The second in an occasional series. (Here’s the first.)
I was reading up on passwords recently; here are some articles I found interesting.
The evolution mail application is now available on SL7. It seems to work well enough except that it does not cope well with old evolution configuration files. Before trying to use it on SL7, move any old configuration files out of the way. This is explained in a little more detail on the Informatics computing help site:
The story so far: in Accessibility warnings I talked about those irritating “Couldn’t register with accessibility bus” warnings on SL7, and how suppress them (you define an environmental variable NO_AT_BRIDGE to 1.)
I’ve since learned that although this workaround works perfectly well on most of the window managers we offer, it rather mysteriously doesn’t work if you happen to use GNOME or GNOME Classic. The lucky users of these window managers still see the warning messages, while the users of (for instance) MATE or KDE Plasma Workspace
are left to get on with their lives in blissful peace don’t.
At first I thought that this might be a quirk of our rather old bash default environment infrastructure, but extensive experimentation established that that wasn’t the case. Our bash startup files are quite capable of defining, for instance, NO_BT_BRIDGE; it’s just NO_AT_BRIDGE which isn’t present in the environment, and only if you use GNOME or GNOME Classic. And it doesn’t matter what value it’s given.
After a lot of searching of GNOME related documentation and sources and blogs and mailing lists I eventually found
gnome-shell, and in particular its source, which contains this:
/* Prevent meta_init() from causing gtk to load gail and at-bridge */ g_setenv ("NO_AT_BRIDGE", "1", TRUE); meta_init (); g_unsetenv ("NO_AT_BRIDGE");
It unsets NO_AT_BRIDGE. Whether or not it was set before. Without checking its value.
Oh well. However frustrating this might initially have been, it was at least nice to get a rational explanation, and to know that I wasn’t imagining it, or coping with a haunted shell environment.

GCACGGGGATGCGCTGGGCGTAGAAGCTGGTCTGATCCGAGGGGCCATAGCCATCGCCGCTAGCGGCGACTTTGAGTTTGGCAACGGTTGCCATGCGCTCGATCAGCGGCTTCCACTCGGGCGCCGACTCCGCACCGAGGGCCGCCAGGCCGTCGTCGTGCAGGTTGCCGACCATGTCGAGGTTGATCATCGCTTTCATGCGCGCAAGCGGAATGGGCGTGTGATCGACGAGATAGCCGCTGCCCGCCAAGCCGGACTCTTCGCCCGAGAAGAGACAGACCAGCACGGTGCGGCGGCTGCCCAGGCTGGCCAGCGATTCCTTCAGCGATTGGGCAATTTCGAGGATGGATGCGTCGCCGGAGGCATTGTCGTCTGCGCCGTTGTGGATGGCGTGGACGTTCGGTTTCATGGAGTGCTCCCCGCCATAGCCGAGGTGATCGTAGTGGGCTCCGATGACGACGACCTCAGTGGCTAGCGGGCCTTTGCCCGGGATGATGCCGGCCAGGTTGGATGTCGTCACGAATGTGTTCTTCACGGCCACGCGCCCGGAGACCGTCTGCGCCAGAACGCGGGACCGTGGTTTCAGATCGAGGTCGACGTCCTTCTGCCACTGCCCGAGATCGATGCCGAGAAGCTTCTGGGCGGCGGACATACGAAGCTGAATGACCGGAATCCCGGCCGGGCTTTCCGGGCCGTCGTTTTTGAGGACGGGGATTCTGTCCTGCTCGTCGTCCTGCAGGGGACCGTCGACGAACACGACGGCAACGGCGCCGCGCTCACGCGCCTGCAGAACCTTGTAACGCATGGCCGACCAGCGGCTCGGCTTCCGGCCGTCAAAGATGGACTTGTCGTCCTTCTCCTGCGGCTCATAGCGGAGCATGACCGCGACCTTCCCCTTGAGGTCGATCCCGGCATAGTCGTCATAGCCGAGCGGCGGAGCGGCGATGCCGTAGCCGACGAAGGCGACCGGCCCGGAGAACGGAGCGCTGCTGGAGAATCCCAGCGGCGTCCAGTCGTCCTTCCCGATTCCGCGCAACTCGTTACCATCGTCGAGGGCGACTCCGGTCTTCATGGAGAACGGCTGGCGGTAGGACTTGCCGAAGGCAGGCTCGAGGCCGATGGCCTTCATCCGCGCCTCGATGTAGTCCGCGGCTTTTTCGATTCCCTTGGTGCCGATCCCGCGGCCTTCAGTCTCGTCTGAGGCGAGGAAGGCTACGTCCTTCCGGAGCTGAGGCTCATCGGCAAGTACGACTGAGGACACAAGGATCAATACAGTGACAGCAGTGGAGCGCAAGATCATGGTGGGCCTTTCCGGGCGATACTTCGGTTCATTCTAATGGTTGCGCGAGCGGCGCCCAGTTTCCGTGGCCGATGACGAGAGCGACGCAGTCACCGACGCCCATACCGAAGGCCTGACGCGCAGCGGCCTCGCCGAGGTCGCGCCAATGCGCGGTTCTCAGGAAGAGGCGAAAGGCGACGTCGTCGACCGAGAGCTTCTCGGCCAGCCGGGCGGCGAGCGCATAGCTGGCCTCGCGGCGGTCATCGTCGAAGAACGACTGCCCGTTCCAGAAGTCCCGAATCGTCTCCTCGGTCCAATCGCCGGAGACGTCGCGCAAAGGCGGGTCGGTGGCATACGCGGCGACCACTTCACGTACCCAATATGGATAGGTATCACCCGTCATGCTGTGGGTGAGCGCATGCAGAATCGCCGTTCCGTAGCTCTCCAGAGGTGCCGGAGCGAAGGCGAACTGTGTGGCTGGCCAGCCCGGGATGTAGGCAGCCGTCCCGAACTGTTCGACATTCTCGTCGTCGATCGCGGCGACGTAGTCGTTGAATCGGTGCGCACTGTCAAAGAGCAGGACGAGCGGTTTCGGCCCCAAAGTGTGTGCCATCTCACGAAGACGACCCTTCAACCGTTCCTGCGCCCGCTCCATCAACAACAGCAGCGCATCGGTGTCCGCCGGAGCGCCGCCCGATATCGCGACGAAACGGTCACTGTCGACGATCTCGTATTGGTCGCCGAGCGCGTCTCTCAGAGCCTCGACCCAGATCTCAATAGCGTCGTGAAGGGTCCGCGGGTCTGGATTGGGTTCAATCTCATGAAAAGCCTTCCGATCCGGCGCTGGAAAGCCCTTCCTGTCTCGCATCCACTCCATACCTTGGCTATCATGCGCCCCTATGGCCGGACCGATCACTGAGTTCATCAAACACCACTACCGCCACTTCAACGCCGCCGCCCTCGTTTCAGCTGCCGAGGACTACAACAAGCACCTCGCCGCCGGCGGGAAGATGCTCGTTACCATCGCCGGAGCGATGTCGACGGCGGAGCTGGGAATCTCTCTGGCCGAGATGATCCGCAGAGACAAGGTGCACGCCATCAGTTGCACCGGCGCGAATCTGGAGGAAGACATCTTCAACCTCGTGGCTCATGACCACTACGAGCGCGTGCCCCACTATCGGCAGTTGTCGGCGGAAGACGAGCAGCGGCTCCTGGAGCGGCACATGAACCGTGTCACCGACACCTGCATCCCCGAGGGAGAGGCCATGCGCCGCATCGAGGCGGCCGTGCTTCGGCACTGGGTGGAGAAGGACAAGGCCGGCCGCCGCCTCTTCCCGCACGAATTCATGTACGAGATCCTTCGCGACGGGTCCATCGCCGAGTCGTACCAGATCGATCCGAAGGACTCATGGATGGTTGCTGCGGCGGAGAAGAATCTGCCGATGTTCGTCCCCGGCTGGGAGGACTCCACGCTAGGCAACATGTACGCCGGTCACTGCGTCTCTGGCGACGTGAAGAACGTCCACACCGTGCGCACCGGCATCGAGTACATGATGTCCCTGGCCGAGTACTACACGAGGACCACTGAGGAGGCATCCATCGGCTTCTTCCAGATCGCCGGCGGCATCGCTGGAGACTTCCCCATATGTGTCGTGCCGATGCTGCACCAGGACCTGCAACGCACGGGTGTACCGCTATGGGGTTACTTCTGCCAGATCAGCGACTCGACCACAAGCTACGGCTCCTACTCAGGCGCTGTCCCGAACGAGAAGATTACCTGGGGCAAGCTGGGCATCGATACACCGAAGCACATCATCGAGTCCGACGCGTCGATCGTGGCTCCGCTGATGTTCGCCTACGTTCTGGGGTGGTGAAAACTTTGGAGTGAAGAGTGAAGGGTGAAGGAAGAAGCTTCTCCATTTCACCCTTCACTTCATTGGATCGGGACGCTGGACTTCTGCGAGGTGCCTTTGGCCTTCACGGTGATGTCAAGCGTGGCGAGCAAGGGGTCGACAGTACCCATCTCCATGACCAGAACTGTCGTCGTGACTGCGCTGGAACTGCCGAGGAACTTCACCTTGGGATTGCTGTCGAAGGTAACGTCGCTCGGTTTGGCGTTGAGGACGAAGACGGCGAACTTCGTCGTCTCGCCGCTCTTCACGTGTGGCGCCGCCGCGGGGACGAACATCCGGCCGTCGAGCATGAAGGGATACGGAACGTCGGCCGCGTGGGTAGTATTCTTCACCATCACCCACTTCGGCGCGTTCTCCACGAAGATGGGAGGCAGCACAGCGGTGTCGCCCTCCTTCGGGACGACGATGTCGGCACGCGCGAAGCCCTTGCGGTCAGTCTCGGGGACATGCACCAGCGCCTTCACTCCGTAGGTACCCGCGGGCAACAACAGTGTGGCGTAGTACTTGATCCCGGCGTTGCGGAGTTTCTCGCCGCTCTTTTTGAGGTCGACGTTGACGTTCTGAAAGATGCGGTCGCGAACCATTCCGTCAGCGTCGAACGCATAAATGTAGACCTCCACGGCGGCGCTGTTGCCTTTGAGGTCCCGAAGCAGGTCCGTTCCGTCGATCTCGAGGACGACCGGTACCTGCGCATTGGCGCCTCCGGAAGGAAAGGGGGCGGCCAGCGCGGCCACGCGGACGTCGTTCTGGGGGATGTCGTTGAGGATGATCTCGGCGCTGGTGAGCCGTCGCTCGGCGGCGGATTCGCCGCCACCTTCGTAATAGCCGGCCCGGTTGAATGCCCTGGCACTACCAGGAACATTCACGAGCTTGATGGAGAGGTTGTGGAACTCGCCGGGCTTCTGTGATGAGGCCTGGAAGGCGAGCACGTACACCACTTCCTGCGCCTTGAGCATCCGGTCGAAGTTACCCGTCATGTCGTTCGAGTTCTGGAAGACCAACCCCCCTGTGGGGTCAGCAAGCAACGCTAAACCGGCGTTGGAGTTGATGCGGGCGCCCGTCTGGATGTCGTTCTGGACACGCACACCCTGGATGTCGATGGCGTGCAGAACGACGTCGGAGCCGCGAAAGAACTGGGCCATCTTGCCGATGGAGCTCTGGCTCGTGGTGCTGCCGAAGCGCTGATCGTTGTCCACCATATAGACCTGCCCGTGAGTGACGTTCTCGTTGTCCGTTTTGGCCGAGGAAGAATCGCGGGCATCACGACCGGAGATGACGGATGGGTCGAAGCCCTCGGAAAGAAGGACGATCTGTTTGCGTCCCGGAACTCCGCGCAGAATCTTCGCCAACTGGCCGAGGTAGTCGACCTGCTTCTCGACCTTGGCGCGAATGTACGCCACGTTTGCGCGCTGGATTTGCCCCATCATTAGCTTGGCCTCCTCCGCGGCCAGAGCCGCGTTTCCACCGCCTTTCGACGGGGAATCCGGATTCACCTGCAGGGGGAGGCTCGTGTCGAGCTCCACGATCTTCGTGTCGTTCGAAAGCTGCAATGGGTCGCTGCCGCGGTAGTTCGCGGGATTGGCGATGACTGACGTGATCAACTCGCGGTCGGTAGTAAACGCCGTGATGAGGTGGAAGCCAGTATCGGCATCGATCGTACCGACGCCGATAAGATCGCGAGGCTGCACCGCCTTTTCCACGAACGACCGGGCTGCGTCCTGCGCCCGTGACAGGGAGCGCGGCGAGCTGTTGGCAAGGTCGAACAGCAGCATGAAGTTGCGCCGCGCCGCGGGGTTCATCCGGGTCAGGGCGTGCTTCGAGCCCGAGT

Also, to be fair, NO_AT_BRIDGE is an undocumented (though widely swapped on support sites) workaround. As such, GNOME can do with it what it likes.
At this point I could have patched the gnome-shell source to make it restore the previous value of NO_AT_BRIDGE rather than unsetting it in a blanket fashion; but this would have opened up a Pandora’s Box of tracking future versions of the package, remembering to patch them in the same way, and no doubt eventually forgetting the reason why this patching was being done. All to get rid of some irritating but ultimately quite unimportant warning messages. I decided merely to document the quirk, and give the remaining affected users a workaround, at:
There’s a problem with Tcl’s CMake scripts on SL7.
We use CMake to build our LCFG packages, as documented at LCFG Build Tools. The CMake configuration for a package is held in its
CMakeLists.txt file. This mostly just pulls in our standard LCFG build environment:
but it can also be used to tweak or add things to the CMake configuration. A package which uses the Tcl scripting language would use